Charles W. Bachman

2015 Fellow

For his early work on developing database management systems.

"I have said all through my career I have been happy to have the jobs I have had, because I’ve had a lot of freedom to do what I wanted to do, and had the secondary advantage of what I wanted to do seemed to be useful."

— Charles W. Bachman

In a career spanning more than 50 years, Charles W. "Charlie" Bachman has been an analyst, developer, architect, standards leader, and entrepreneur in computer software. He is best known for his invention of the first random access database management system, the Integrated Data Store (IDS). He was also the driving force in creating the first packaged enterprise resource planning solution, MIACS, and for establishing online transaction processing systems for large enterprises.

Bachman was born in Manhattan, Kansas, December 11, 1924. He attended Michigan State College (now MSU) and graduated in 1948 with a bachelor's degree in mechanical engineering. Two years later, he graduated with a master's degree in mechanical engineering from the Towne School, University of Pennsylvania. At the same time, Bachman attended the Wharton School of Business.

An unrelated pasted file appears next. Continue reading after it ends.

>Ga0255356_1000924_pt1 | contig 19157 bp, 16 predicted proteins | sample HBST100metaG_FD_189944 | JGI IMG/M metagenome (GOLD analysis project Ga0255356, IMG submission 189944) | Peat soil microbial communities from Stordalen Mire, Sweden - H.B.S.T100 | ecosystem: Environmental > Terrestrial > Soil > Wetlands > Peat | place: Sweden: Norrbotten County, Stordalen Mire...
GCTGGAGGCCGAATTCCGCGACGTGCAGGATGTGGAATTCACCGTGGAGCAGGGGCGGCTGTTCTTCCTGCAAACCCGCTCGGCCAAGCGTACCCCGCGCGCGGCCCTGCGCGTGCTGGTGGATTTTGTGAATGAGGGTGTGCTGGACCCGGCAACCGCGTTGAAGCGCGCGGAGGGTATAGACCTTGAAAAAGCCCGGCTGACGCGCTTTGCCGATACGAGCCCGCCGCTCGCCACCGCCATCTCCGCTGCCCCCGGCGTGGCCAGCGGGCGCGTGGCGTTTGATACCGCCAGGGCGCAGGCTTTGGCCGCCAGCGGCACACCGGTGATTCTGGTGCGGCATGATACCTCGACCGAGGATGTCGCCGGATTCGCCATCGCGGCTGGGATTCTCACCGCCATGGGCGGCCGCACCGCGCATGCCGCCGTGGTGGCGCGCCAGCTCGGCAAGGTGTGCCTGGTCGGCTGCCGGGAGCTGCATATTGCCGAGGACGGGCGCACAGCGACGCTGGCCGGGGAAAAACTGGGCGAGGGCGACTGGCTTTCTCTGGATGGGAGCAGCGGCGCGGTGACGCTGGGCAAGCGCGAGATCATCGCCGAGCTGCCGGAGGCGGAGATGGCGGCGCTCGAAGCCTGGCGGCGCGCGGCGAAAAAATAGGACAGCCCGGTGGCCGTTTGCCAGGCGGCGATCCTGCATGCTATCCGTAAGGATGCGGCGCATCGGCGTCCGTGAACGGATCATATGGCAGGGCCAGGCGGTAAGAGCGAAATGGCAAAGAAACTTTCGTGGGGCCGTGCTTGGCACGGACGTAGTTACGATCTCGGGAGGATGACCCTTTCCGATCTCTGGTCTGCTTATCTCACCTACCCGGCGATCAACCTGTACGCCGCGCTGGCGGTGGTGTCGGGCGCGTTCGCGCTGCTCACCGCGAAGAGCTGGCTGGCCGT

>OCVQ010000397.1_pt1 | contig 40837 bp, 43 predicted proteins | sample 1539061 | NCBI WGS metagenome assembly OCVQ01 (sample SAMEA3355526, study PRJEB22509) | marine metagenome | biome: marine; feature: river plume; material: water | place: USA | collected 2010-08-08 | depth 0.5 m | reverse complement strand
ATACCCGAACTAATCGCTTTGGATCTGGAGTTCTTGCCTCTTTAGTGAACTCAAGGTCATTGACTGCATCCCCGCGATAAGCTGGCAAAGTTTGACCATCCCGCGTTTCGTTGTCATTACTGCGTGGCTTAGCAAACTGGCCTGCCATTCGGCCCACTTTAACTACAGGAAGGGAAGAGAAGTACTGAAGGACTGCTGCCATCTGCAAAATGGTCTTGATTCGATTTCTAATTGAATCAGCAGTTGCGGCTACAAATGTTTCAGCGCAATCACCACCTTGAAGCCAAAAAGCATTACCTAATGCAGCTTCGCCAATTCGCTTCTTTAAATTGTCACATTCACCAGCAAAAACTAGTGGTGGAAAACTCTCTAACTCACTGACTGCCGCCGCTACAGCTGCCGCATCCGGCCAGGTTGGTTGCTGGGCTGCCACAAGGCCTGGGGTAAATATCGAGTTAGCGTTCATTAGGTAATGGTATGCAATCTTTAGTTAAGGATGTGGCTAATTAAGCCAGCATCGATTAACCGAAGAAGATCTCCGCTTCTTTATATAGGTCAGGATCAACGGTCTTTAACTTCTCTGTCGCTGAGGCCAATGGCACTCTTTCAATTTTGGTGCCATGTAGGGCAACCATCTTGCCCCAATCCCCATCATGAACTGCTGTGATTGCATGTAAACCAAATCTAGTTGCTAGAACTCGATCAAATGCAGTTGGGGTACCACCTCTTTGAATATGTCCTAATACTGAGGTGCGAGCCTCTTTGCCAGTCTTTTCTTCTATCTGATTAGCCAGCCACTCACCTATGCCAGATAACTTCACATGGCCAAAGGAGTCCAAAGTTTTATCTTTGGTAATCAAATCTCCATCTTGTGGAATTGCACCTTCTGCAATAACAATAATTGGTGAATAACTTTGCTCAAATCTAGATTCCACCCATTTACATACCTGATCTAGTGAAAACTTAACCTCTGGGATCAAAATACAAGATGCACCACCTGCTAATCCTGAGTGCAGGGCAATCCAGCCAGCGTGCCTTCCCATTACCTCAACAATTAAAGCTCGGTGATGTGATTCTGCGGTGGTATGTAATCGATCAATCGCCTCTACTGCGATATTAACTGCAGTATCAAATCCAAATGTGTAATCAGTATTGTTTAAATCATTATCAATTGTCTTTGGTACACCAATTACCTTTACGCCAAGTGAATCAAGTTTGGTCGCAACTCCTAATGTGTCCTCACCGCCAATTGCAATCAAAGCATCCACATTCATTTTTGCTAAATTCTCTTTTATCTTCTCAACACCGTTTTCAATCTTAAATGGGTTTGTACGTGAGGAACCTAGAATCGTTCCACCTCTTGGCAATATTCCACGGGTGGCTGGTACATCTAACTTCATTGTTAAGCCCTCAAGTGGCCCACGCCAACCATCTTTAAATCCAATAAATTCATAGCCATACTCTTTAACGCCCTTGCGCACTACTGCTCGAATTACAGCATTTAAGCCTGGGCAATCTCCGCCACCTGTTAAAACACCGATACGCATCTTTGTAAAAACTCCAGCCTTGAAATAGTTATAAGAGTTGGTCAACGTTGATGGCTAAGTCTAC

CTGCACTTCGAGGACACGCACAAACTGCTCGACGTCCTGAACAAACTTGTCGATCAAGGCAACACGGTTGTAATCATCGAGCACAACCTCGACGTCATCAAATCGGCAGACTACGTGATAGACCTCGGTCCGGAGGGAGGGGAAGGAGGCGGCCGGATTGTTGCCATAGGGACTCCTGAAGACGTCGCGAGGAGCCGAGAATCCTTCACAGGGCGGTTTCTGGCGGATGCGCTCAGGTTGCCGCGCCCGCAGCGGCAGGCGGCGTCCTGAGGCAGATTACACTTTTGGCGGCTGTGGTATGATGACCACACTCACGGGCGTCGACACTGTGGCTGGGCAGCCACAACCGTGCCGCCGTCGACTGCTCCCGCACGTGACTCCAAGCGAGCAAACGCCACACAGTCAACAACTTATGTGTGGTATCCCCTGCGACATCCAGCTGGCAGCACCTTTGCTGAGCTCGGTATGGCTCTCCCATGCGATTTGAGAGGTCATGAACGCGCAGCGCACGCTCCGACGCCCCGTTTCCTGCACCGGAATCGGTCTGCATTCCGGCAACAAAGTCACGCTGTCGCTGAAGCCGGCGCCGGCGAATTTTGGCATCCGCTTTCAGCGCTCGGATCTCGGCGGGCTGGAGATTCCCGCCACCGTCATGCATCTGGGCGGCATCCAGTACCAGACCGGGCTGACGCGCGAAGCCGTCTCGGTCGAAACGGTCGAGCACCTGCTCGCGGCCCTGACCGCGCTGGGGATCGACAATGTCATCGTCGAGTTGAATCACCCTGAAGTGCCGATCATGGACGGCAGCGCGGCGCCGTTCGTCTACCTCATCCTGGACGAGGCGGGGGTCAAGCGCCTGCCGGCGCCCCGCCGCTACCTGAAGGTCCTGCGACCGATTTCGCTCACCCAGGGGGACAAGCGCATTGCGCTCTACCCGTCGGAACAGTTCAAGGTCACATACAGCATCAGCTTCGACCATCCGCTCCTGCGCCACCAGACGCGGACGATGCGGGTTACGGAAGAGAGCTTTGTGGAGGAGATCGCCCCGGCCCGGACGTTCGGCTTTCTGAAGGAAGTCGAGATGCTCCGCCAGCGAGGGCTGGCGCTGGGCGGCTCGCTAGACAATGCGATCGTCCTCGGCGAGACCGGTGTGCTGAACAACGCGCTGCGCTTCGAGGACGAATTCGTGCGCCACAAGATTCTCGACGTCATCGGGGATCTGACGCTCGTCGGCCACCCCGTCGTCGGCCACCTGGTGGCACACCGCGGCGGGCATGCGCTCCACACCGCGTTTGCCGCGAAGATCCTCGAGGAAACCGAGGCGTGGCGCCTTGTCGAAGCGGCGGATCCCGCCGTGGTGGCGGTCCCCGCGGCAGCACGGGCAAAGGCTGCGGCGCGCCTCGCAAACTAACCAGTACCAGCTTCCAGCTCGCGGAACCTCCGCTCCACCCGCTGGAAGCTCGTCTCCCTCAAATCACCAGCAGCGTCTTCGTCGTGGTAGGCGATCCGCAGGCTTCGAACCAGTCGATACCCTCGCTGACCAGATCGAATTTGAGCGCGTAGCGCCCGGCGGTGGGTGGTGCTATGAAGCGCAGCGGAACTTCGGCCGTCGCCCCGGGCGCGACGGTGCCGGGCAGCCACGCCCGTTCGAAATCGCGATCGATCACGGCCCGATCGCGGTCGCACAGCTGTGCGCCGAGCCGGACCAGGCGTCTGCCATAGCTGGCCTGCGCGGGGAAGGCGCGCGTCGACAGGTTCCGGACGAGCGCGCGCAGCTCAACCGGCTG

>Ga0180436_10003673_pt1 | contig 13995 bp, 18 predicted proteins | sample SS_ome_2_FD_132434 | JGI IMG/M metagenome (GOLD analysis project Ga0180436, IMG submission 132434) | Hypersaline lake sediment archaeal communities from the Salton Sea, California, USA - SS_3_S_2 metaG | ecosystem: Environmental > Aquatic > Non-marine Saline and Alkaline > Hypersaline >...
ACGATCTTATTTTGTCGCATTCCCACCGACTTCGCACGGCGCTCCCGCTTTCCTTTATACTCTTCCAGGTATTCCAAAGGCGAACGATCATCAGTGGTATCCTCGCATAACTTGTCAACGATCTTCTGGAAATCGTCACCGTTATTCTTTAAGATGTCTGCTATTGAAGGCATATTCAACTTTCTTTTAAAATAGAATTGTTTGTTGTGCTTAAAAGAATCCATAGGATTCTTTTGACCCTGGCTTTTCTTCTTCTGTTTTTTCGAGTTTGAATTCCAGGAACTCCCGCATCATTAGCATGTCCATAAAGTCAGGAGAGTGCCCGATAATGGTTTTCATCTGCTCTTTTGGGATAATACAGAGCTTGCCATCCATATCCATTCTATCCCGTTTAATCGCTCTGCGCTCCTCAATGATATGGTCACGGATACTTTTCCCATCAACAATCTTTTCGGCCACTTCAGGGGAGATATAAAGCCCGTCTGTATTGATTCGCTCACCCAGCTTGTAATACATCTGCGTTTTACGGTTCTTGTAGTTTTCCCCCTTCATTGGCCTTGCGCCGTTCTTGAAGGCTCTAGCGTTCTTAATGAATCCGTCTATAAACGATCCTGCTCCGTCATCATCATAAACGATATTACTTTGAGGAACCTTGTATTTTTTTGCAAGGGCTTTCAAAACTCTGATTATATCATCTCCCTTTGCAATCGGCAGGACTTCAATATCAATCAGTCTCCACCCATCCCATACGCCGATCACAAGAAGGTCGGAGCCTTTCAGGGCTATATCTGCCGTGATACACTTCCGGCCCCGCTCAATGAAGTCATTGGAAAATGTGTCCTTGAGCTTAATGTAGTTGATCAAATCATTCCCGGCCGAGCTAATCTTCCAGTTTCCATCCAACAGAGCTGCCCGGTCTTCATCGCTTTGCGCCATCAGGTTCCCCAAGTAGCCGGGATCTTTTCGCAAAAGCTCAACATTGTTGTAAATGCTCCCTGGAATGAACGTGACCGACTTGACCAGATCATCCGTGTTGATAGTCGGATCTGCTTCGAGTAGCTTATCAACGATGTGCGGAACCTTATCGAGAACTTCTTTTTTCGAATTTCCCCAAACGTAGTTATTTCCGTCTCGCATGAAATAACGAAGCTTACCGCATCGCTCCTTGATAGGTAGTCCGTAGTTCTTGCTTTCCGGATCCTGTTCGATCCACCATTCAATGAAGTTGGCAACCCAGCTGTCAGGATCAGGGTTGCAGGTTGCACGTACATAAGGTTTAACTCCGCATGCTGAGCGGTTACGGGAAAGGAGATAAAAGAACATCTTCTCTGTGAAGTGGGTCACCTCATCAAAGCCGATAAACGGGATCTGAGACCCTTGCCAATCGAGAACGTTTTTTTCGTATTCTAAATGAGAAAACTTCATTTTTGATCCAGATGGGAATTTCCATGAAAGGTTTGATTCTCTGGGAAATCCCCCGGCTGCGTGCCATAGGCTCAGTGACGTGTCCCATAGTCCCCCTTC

Bachman's IDS featured a database language that smoothly integrated with existing programming languages; used virtual memory storage to transcend physical storage limitations; employed network-oriented data structures that directly mirrored conceptual business models; and featured an integrated transaction-oriented monitor. Within the Conference on Data Systems Languages committee (CODASYL), Bachman's drive to standardize IDS not only served his employer at the time, but also helped a dozen mainframe computer companies to build their system software portfolios and establish vibrant transaction processing businesses of their own. Bachman also conceived of and introduced data structure diagrams in 1963 - known as "Bachman diagrams" - to provide a visual map of these novel data structures and a clear view of how to navigate them.

Bachman was granted the Association for Computing Machinery's prestigious A. M. Turing Award in 1973 for his outstanding contributions to database technology and was elected a Distinguished Fellow by the British Computer Society in 1977.

From 1978-82, Bachman chaired the American National Standards Institute (ANSI) and International Standards Organization (ISO) committees that standardized the OSI seven-layer reference model, a conceptual alternative to then current Internet protocols.

In 1983 Bachman founded Bachman Information Systems, which built computer-aided software engineering (CASE) tools that automated the design and publication of Bachman diagrams and generated database schemas through forward and reverse engineering.

In 2014 Bachman was awarded the National Medal of Technology and Innovation by President Barack Obama. He passed away on July 13, 2017.


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